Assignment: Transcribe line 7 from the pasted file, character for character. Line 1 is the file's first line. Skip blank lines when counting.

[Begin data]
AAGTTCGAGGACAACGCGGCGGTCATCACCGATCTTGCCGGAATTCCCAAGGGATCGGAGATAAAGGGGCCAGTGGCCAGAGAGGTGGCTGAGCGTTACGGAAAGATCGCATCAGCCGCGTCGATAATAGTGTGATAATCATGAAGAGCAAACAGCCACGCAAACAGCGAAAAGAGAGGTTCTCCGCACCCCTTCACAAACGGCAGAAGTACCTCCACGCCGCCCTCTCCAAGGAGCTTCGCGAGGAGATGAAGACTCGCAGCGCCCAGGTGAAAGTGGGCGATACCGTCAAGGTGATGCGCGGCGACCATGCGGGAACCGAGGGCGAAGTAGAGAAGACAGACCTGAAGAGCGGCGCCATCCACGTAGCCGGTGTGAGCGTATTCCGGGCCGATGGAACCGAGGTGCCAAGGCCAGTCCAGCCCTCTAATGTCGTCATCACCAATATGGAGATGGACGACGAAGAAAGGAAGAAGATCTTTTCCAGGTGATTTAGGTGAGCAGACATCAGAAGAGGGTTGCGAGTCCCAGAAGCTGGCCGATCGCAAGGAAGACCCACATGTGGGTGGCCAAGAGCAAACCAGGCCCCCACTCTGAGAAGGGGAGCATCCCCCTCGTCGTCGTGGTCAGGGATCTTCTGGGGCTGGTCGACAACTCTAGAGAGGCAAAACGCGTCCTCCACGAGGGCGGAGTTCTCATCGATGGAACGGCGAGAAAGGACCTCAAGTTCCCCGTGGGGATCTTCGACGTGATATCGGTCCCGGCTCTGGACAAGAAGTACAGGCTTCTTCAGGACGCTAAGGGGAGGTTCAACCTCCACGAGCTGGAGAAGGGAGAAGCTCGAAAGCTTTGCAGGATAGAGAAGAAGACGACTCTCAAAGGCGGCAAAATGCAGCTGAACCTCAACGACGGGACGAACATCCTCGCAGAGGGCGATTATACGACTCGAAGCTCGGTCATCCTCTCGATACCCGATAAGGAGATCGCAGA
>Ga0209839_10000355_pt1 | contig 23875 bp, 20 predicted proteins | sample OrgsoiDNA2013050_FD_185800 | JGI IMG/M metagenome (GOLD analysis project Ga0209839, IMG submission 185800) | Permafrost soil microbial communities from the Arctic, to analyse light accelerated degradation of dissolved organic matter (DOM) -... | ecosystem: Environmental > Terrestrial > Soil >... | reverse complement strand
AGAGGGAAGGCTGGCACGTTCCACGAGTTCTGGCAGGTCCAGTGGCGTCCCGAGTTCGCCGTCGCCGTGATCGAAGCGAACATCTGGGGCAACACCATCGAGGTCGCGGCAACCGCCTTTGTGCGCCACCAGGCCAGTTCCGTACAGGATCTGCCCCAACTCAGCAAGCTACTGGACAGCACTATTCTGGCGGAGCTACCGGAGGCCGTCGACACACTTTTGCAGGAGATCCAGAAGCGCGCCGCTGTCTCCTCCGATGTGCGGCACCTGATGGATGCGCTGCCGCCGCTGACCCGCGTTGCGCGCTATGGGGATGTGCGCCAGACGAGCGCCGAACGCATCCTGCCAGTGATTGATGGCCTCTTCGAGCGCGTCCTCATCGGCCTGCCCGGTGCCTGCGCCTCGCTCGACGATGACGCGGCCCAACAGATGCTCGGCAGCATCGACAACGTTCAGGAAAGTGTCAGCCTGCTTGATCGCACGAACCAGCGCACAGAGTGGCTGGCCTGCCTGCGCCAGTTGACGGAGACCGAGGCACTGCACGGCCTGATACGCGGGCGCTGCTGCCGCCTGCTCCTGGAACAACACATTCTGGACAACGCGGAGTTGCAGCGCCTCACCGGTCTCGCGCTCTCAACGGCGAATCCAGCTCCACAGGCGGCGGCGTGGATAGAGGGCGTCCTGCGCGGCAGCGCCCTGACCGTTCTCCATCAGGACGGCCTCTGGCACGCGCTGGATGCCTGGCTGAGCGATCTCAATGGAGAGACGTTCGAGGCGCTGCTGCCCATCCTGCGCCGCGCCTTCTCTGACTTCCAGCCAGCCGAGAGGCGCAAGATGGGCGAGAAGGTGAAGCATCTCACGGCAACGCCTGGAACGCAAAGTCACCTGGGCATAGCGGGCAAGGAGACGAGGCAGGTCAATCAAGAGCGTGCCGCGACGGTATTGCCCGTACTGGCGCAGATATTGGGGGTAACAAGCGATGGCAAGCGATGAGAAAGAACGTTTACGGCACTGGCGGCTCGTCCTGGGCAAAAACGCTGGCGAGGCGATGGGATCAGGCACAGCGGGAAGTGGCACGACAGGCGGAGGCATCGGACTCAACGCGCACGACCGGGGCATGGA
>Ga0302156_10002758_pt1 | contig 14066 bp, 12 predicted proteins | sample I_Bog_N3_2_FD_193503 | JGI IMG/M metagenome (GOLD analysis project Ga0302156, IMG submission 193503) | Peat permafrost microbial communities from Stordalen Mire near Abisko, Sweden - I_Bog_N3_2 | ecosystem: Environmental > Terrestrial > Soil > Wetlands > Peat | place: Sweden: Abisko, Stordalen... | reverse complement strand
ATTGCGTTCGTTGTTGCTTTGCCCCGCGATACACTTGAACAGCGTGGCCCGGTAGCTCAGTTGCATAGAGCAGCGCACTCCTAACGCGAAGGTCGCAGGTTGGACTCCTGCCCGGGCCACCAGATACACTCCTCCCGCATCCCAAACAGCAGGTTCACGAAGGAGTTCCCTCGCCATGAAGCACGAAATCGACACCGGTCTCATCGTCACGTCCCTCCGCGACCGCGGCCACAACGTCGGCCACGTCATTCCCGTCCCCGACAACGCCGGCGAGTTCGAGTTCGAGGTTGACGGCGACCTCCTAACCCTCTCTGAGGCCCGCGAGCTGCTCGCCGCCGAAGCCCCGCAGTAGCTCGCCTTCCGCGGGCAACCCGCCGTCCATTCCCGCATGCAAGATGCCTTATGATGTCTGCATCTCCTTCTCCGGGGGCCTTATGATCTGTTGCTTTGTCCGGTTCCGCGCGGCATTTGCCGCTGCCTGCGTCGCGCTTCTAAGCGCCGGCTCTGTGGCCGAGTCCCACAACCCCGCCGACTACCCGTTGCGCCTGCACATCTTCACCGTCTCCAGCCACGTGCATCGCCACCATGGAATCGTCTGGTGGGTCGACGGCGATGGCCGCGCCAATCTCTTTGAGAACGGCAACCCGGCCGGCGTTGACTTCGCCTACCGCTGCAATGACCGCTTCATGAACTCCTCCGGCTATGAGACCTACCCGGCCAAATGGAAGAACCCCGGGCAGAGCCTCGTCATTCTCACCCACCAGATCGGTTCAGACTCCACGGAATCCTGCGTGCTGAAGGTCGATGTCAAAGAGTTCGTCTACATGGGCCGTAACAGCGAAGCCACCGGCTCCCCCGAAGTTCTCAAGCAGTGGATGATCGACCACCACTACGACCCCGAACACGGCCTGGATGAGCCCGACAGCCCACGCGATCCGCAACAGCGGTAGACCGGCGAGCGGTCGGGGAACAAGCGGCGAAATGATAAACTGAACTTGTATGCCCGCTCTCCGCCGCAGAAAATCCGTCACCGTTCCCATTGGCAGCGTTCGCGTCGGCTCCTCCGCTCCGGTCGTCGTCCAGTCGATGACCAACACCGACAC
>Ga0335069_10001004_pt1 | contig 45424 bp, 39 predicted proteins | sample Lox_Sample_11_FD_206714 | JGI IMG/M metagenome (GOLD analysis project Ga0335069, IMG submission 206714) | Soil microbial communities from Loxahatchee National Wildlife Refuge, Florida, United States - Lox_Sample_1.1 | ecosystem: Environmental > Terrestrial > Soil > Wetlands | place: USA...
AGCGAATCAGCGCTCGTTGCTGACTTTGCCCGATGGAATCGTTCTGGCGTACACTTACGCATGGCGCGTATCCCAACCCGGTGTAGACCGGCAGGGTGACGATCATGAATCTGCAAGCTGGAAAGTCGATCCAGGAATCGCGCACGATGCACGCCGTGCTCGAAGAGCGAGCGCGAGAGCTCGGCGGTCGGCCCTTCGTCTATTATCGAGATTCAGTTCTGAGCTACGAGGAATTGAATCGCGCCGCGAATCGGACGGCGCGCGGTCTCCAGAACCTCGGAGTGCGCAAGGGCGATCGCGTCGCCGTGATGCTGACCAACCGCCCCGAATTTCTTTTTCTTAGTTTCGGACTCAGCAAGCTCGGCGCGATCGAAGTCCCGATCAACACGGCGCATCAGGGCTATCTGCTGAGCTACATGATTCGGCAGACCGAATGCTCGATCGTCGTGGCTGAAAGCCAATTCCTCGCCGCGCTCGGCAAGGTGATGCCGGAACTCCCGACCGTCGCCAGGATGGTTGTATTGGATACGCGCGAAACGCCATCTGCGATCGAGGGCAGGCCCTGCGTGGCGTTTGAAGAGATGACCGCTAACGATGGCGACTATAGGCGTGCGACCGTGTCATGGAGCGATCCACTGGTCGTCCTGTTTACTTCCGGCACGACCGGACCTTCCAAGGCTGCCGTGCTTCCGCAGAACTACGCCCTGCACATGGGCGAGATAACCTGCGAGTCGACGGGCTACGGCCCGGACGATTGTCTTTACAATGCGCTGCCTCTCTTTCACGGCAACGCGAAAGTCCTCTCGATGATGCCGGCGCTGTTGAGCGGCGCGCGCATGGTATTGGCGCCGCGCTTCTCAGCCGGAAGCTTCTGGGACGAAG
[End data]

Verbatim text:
AGCGAATCAGCGCTCGTTGCTGACTTTGCCCGATGGAATCGTTCTGGCGTACACTTACGCATGGCGCGTATCCCAACCCGGTGTAGACCGGCAGGGTGACGATCATGAATCTGCAAGCTGGAAAGTCGATCCAGGAATCGCGCACGATGCACGCCGTGCTCGAAGAGCGAGCGCGAGAGCTCGGCGGTCGGCCCTTCGTCTATTATCGAGATTCAGTTCTGAGCTACGAGGAATTGAATCGCGCCGCGAATCGGACGGCGCGCGGTCTCCAGAACCTCGGAGTGCGCAAGGGCGATCGCGTCGCCGTGATGCTGACCAACCGCCCCGAATTTCTTTTTCTTAGTTTCGGACTCAGCAAGCTCGGCGCGATCGAAGTCCCGATCAACACGGCGCATCAGGGCTATCTGCTGAGCTACATGATTCGGCAGACCGAATGCTCGATCGTCGTGGCTGAAAGCCAATTCCTCGCCGCGCTCGGCAAGGTGATGCCGGAACTCCCGACCGTCGCCAGGATGGTTGTATTGGATACGCGCGAAACGCCATCTGCGATCGAGGGCAGGCCCTGCGTGGCGTTTGAAGAGATGACCGCTAACGATGGCGACTATAGGCGTGCGACCGTGTCATGGAGCGATCCACTGGTCGTCCTGTTTACTTCCGGCACGACCGGACCTTCCAAGGCTGCCGTGCTTCCGCAGAACTACGCCCTGCACATGGGCGAGATAACCTGCGAGTCGACGGGCTACGGCCCGGACGATTGTCTTTACAATGCGCTGCCTCTCTTTCACGGCAACGCGAAAGTCCTCTCGATGATGCCGGCGCTGTTGAGCGGCGCGCGCATGGTATTGGCGCCGCGCTTCTCAGCCGGAAGCTTCTGGGACGAAG